Jonathan, we read in 1 Samuel 14, was a warrior, a fighting man, a professional soldier. He was also the heir to the throne of Israel and a prince. His father, Saul, was the first king of Israel. As we find in chapter 14, Jonathan took God at his word. He inquired of God before taking risks and held fast to the principle that his God was faithful and could win any battle. He was much different to his father Saul.
When the shepherd David stood up in a national emergency and defeated the giant Goliath in the valley at Elah, the people of Israel saw the national leader they all wanted. Saul had been frozen with fear and lacked trust in God. Seeing this, Saul’s son Jonathan comes to David and this beautiful exchange of friendship happens.
18 When David had finished speaking to Saul, the soul of Jonathan was bound to the soul of David, and Jonathan loved him as his own soul. 2 Saul took him that day and would not let him return to his father’s house. 3 Then Jonathan made a covenant with David, because he loved him as his own soul. 4 Jonathan stripped himself of the robe that he was wearing, and gave it to David, and his armour, and even his sword and his bow and his belt.
1 Samuel 18:1-3 NLT
What Jonathan did that day was an incredible act of self-sacrifice. In committing himself to friendship with David and giving him his own robe, Jonathan did the unthinkable. Jonathan laid his royal princely robe and his armour which symbolised his privilege and position onto David.
Effectively Jonathan actions said to David ‘I recognise that you are God’s man to rule this country’, not me, even though I am rightfully in line to the throne, I have heard you have been anointed by God to be our king, I have seen you lead this nation through a crisis where my father failed, I am your servant’.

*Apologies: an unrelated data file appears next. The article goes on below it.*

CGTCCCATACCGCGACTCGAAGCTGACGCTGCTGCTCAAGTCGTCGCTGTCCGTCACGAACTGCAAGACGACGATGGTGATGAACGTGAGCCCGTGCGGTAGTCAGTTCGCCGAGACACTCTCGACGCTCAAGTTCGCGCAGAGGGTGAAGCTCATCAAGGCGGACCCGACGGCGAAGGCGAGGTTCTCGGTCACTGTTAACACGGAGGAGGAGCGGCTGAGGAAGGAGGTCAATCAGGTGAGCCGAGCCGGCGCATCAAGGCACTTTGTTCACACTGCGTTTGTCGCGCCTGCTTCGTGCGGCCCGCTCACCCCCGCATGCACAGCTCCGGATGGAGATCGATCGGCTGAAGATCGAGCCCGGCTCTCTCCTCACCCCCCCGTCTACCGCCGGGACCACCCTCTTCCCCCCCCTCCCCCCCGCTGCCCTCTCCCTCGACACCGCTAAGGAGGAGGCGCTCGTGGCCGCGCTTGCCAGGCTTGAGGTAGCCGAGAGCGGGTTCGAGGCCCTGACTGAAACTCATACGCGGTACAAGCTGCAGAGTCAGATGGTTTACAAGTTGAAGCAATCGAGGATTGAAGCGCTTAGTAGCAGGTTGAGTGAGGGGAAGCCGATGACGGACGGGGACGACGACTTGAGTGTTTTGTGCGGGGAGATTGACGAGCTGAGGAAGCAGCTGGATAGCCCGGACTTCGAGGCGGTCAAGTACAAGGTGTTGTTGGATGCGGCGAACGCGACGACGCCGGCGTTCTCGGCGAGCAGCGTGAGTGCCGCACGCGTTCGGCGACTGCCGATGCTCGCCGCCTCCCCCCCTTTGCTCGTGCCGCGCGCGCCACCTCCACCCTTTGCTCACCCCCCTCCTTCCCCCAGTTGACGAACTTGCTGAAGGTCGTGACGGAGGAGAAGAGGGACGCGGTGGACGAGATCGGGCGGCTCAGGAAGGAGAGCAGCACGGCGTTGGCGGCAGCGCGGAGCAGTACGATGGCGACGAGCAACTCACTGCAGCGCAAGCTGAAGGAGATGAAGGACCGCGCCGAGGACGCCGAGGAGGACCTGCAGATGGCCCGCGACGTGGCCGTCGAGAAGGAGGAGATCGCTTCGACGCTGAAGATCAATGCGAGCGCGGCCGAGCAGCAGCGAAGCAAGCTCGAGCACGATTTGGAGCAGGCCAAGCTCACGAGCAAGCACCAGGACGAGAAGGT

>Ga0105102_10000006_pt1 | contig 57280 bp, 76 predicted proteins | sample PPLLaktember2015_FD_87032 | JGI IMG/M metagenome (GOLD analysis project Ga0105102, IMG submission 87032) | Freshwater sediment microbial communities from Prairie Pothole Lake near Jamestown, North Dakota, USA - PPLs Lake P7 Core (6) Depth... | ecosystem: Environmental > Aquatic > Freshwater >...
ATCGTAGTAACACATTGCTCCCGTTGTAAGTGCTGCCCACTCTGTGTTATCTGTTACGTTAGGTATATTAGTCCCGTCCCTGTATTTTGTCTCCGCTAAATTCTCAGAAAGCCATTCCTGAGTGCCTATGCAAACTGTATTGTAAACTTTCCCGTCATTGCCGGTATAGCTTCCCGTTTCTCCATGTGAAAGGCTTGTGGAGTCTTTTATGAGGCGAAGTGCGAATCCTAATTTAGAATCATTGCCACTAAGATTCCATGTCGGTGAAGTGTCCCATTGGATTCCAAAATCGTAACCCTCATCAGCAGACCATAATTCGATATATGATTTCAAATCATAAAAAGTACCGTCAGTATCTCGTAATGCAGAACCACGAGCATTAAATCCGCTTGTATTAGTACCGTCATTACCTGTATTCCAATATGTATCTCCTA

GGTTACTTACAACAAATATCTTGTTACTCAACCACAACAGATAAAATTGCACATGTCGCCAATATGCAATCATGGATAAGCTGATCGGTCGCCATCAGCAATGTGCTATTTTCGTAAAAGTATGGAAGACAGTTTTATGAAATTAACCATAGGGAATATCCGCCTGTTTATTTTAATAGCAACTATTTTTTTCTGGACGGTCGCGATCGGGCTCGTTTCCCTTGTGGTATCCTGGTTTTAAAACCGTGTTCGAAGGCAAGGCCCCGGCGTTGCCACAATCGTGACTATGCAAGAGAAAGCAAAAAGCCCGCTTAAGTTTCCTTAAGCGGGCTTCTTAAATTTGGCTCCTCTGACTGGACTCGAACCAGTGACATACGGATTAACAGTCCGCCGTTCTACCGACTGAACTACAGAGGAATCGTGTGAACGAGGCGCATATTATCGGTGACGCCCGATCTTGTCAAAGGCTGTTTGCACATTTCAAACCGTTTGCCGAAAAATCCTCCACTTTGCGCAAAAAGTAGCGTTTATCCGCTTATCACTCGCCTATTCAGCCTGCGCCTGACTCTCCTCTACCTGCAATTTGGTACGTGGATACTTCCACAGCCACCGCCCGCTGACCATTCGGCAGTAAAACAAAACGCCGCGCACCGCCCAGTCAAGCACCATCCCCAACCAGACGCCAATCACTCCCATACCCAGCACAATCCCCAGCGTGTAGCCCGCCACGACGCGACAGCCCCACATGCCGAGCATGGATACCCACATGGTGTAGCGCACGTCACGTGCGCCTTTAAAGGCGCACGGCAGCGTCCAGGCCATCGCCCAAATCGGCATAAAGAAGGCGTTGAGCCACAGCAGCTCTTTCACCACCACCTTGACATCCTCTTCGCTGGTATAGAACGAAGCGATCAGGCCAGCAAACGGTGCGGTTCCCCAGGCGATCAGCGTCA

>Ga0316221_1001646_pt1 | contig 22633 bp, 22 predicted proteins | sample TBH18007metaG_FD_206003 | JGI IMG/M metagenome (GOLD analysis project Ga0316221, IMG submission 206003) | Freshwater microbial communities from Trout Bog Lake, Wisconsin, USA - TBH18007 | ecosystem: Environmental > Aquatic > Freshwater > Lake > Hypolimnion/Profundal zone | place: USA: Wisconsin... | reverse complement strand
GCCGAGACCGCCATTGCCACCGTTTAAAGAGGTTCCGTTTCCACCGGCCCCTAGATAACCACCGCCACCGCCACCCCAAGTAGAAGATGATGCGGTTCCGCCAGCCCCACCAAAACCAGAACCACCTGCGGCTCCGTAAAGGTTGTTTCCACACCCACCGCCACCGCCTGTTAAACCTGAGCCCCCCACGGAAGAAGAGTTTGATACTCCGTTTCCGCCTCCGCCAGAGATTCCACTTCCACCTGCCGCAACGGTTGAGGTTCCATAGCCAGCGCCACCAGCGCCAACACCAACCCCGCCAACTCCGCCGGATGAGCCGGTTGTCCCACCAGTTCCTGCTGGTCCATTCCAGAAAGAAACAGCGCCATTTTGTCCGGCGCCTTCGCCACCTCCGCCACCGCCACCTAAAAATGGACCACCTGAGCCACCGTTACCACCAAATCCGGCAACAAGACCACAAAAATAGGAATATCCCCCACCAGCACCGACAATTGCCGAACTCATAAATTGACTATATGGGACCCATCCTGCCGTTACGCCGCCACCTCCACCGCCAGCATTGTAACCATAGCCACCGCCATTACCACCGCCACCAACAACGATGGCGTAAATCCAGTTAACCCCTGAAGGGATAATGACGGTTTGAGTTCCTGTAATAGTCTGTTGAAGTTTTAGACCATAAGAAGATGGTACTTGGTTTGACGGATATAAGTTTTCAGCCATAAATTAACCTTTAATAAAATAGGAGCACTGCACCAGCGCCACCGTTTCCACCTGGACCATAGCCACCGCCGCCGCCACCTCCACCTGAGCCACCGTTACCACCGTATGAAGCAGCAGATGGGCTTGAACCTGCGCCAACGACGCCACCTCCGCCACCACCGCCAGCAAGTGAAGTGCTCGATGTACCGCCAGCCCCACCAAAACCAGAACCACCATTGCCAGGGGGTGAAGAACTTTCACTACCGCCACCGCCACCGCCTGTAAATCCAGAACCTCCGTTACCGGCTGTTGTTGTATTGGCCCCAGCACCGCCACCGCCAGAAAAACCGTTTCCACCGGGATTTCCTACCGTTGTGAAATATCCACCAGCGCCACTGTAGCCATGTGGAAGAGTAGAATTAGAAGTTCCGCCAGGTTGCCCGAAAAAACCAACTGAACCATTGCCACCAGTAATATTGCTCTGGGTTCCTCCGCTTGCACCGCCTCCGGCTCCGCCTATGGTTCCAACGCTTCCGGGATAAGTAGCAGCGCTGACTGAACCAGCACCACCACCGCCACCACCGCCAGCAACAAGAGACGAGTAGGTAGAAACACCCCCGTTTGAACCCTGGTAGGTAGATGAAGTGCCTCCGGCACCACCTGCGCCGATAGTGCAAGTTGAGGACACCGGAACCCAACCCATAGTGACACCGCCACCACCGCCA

Putting others needs before yourself was something Jesus desired his followers to do (Matthew 6, 25, John 12:26, 14) this example set by Jonathan shows that loving others means there is more action than just words. It cost nothing to be a superficial friend, to be a great friend (and a disciple) it will cost us.
Jesus taught us in Luke 14:28 that we are to count the cost before we start something. Jonathan again shows us a calculated love to commit himself to David even though it would mean he wouldn’t inherit the throne.
Being a great friend at time will cost us. It means we will be required to be like Jesus and go that extra mile, wade into the messiness of someone else’s life, put our needs to one side so that we can meet another’s.
I think Jonathan would tell us the cost was worth it. He had to go the extra mile on numerous times, trying to reconcile his jealous father and David, rescuing David from plot to kill David. But Jonathan experienced a deep connection and relationship with another likeminded warrior, someone else who loved God deeply and showed extraordinary courage and faith in following that God.
The two friends were cut from the same cloth and enjoyed a deep God cantered friendship that resonated the teaching of Jesus many centuries later.
What can we learn from this incredible man from so long ago that may bless us today in our friendships and lead us into the richness of self-sacrifice and being known?
Take your pick from loyalty, intentionality, self-sacrifice and a desire to see others succeed. Jonathan was and is God’s man from beginning to end and even though he was a co-star in the bible, his example was so profound he’s worth emulating.